CabinKraut (homemade sauerkraut) – The Health Food Superstar You Can Make Easily
We call it our “CabinKraut” and it is our not very clever name for homemade sauerkraut that we make at the cabin. And what makes it a “superfood” that is simply one of the best foods you can eat is partially due to what it is NOT, and that is pasteurized. Now, pasteurization is one of the great things to ever have been invented. For all of those over the top people health nuts who knock it, it actually has been one of the great lifesavers in history. But, it does destroy some healthy parts of foods.
Health Benefits of Unpasteurized Sauerkraut
How to Make Sauerkraut using Mason Jars
What you will need:
This is very simple, and very cheap. You will need some regular sized mason jars, some coffee filters or cheesecloth, cabbage, salt, and maybe some caraway seed.
Other CabinKraut Additions
The most common addition to making sauerkraut is caraway seeds, and we always add this, as it is the key flavor component of most sauerkraut versions in the jar that we are used to. Other popular additions are adding garlic cloves, spicy peppers, dill, and shredded carrots. You will find that the more you make it, the more ideas that you will have.
Homemade Sauerkraut Video
She does a nice job explaining the basic process. In this video, she does the full cover, which works well, but we generally do the coffee filter method.
Preserving Everything: Can, Culture, Pickle, Freeze, Ferment, Dehydrate, Salt, Smoke, and Store Fruits, Vegetables, Meat, Milk, and More (Countryman Know How)
How many ways can you preserve a strawberry? You can freeze it, dry it, pickle it, or can it. Milk gets cultured, or fermented, and is preserved as cheese or yogurt. Fish can be smoked, salted, dehydrated, and preserved in oil. Pork becomes jerky. Cucumbers become pickles. There is no end to the magic of food preservation, and in Preserving Everything, Leda Meredith leads readers―both newbies and old hands―in every sort of preservation technique imaginable.
Ferment Your Vegetables: A Fun and Flavorful Guide to Making Your Own Pickles, Kimchi, Kraut, and More
Fermented vegetables are a great, healthy addition to anyone’s diet. Abundant in probiotics, enzymes, vitamins, minerals, and more, research continues to reveal the many ways that these foods positively contribute to our well-being. From kimchi and sauerkraut to pickles and kvass, fermented foods have been part of the human diet for millennia–and are rightfully reclaiming their place at our daily table.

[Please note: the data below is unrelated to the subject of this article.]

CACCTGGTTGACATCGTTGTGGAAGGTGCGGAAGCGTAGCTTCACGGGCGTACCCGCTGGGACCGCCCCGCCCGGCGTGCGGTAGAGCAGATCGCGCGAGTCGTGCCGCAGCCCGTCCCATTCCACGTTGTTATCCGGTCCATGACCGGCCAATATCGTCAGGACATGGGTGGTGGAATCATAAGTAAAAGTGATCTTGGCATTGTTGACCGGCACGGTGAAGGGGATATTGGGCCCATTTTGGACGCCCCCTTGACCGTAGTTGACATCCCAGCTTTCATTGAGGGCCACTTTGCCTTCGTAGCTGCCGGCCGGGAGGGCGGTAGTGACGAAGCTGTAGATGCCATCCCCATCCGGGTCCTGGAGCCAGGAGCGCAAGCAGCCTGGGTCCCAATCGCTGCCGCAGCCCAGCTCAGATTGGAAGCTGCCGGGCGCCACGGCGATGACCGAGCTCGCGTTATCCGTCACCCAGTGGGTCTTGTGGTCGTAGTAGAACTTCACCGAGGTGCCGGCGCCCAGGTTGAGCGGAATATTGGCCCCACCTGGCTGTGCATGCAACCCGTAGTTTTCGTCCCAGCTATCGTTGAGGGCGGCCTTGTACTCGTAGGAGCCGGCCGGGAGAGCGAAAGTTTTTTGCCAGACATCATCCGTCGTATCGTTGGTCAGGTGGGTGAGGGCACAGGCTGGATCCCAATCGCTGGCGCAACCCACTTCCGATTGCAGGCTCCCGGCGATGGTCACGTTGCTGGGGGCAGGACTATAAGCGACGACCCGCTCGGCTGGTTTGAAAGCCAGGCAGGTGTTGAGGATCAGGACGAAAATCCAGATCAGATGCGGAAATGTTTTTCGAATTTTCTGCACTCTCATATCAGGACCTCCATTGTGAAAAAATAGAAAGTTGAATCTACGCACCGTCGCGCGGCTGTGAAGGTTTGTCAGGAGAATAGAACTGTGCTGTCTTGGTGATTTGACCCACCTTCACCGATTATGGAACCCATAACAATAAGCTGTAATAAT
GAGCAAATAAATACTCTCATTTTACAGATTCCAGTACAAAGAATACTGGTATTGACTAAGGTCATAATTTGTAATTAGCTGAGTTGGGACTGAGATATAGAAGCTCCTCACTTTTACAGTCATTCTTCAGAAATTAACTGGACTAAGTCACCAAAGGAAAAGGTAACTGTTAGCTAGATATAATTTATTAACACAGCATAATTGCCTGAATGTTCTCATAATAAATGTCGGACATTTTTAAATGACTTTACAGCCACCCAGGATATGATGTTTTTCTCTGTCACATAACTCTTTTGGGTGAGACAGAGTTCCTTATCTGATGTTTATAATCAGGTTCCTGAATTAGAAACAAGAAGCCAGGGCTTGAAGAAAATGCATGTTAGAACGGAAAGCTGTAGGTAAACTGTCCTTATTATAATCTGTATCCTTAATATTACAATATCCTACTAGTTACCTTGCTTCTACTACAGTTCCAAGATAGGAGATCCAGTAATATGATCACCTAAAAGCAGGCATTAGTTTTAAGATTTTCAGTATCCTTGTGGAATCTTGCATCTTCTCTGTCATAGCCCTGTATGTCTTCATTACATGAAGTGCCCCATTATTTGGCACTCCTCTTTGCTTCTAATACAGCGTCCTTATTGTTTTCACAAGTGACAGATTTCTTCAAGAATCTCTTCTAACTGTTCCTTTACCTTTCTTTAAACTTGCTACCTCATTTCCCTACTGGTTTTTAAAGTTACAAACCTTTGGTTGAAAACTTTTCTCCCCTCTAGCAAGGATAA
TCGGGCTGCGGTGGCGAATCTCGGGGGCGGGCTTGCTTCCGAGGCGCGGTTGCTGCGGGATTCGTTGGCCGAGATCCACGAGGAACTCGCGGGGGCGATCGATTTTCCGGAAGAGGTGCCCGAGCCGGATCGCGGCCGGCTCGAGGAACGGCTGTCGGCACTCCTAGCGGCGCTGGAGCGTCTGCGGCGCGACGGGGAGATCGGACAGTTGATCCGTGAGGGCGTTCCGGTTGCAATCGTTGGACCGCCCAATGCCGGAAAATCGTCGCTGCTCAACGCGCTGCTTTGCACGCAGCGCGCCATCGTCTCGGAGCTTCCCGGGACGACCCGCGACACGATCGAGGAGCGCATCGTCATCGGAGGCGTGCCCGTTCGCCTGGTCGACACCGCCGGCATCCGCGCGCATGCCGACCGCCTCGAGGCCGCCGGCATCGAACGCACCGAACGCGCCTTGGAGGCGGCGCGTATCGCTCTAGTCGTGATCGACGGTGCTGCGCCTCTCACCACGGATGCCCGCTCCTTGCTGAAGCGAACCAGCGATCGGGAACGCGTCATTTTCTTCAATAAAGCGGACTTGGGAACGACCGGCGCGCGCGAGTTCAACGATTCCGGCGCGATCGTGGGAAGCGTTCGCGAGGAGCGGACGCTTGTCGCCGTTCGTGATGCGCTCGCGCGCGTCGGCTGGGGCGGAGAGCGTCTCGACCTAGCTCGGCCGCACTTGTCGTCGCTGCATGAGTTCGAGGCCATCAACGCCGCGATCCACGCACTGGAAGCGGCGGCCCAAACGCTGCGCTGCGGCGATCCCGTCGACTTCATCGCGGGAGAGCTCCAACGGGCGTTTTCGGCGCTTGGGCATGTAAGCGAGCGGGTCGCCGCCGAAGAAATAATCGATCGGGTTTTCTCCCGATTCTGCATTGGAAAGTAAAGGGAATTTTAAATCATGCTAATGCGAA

Ferment Your Vegetables will make beginners wonder why they didn’t start sooner, and give veteran fermenters loads of new ideas and techniques to try at home. All aboard the probiotic train!
Contemporary German cooking couples hearty regional traditions with the subtle, light, and more sophisticated tastes of the modern palate. Jean Anderson and Hedy Würz lead readers from the back roads of Bavaria to the vineyards on the Moselle, from a quaint subterranean tavern in Lübeck to the three-star restaurants of Munich, opening kitchen doors and kettle lids to reveal modern Germany’s gastronomic triumphs.
This is a fresh new take on Polish cooking from young food writer Zuza Zak. The food of Poland has long been overlooked, but the time is right for a reinvention, with an estimated 10 million people of Polish descent living in the US. Zuza presents her contemporary take on Polish cuisine, with lavishly photographed recipes for snacks, party foods, soups, preserves, breads, fish, meat and poultry, salads, and desserts. She places Polish food within the context of the country’s history and geography, and tracks how it has developed and adapted to Poland’s ever-changing political and economic situation. Polska is a breath of fresh air.